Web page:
Before Jaws, 27-year-old Steven Spielberg directed two feature films, Duel and The Sugarland Express. He really didn’t want to direct Jaws and regretted signing the contract shortly before filming was set to begin. However, it was too late to back out. Reportedly, Spielberg wanted something more serious to work on than a shark adventure movie. He didn’t want to be known as the “truck and shark director,” in reference to Duel, which is about a psychotic truck driver.

The producers bought the rights to Jaws without a thought as to how they were going to go about making the movie. They didn’t even stop to think about where they were going to get a shark.

Their first solution was to train a Great White shark. According to Screen Rant, they actually tried this. Needless to say, it didn’t work, which meant that the producers had to spend money on making an expensive mechanical shark. What the producers didn’t foresee was that the salt water would corrode the shark’s pneumatic hoses and get tangled up in seaweed. Not only that, the neoprene foam that the mechanical sharks were made of swelled when making contact with the water.

Casting the film wasn’t without its problems either.

Two of the main characters, Hooper and Quint, weren’t cast until about one week before the shooting began.

Robert Shaw wasn’t the first actor approached about the role of Quint. Shaw reportedly hated the book, but his wife, Mary Ure, urged him to take it.

Shaw was reportedly problematic due to his heavy drinking. According to Screen Rant, when he wasn’t needed on set, Shaw went to Canada to avoid the IRS. George Lucas recommended Dreyfuss for the role after the two worked together in American Graffiti.

Shaw and Dreyfuss also did not get along. According to many sources, their on-screen verbal sparring continued off-screen.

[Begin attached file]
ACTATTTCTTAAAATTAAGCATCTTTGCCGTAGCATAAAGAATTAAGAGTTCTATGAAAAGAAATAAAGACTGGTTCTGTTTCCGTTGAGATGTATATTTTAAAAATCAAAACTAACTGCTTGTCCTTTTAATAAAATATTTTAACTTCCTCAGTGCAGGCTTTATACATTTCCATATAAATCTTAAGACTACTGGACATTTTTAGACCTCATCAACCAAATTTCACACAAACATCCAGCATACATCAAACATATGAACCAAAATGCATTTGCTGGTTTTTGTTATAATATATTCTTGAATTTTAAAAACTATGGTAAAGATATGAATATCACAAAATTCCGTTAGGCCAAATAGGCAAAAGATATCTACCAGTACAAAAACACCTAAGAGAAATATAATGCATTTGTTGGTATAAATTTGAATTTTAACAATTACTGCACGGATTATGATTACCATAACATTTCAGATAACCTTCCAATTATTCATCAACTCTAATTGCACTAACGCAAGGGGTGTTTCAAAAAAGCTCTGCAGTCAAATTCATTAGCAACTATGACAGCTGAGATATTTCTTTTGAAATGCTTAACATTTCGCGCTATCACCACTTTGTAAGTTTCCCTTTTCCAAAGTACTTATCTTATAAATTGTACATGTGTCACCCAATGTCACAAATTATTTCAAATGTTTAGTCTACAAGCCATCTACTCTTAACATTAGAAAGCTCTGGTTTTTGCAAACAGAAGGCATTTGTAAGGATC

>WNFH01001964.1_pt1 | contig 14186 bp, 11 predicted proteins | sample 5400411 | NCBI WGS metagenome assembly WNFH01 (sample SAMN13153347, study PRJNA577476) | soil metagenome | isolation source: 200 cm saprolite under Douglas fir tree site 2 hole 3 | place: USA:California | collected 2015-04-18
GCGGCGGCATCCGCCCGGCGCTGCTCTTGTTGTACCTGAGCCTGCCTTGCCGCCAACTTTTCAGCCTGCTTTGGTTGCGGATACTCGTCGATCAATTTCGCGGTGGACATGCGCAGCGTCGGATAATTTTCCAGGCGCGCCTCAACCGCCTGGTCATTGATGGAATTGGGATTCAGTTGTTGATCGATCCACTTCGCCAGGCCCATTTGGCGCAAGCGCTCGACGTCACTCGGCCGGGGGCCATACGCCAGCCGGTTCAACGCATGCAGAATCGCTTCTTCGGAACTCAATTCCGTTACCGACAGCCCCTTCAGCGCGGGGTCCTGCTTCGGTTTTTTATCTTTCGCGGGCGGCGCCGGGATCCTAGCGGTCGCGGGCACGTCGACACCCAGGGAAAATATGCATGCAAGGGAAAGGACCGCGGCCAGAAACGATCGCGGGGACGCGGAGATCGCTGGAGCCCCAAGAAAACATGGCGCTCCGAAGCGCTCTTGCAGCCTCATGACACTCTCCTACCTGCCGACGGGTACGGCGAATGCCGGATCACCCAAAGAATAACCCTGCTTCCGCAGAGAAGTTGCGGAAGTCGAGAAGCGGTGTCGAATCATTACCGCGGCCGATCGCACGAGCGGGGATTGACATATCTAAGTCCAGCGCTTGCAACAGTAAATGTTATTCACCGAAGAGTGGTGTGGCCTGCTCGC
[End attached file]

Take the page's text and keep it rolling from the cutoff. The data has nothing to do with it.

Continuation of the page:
Bickering actors aside, filming on the water was also problematic. Cameras were getting soaked with water, and people were floating into the frame during filming. Not only that, the cast and crew were often sick and, of course, suffered from sunburn.

Spielberg soon found he was working overtime and over budget.

What else could go wrong? The answer: quite a lot. 

Spielberg didn’t like Benchley’s screenplay, and he especially didn’t like Benchley’s characters.

Many writers were approached, but no one wanted the job of cleaning up Benchley’s script. He finally found a willing writer in Carl Gottlieb, who’s credited as co-authoring the screenplay. However, Gottlieb actually ended up re-writing most of it with input from some other writers, including Dirty Harry’s John Milius.

Gottlieb ended up doing most of his re-writes on location during principal photography. Some scenes were completed the night before they were going to shoot. At night, Gottlieb, Spielberg, and the actors in an upcoming scene would sit down to dinner together and discuss the scene. Much of what the actors brainstormed during dinner ended up in the film.

Since Jaws, the shark has since been embraced as a horror movie monster.

However, the film has had an unexpected effect in the opposite sense. Jaws has been blamed over the years for demonizing sharks. An LA Times article reports that Benchley regretted “portraying sharks as killing machines” and became a shark conservationist. 

The film’s popularity may have made monsters out of sharks but eventually led to a heightened curiosity about real sharks and how they behave in their natural habitat.

While often blamed for demonizing sharks, without Jaws, Shark Week probably wouldn’t exist. Shark Week has become an annual summer tradition for some who tune in every day for documentaries that record the expeditions of real marine biologists in their pursuit of knowledge of real shark behavior. 

Despite a set plagued with problems, there’s no denying Spielberg’s Great White adventure made serious waves. Over 40 years later, its influence can still be seen in many modern movies, not to mention its role in contributing to the public’s fascination — yielding equal parts fear and love affair — with sharks. 

“10 Things You Didn’t Know about The Making Of Jaws,” by Nathan Sharp, November 3, 2020, Screen Rant; “Peter Benchley, 64; ‘Jaws’ Author Became Shark Conservationist,” by Valerie J. Nelson, February 13, 2006, LA Times.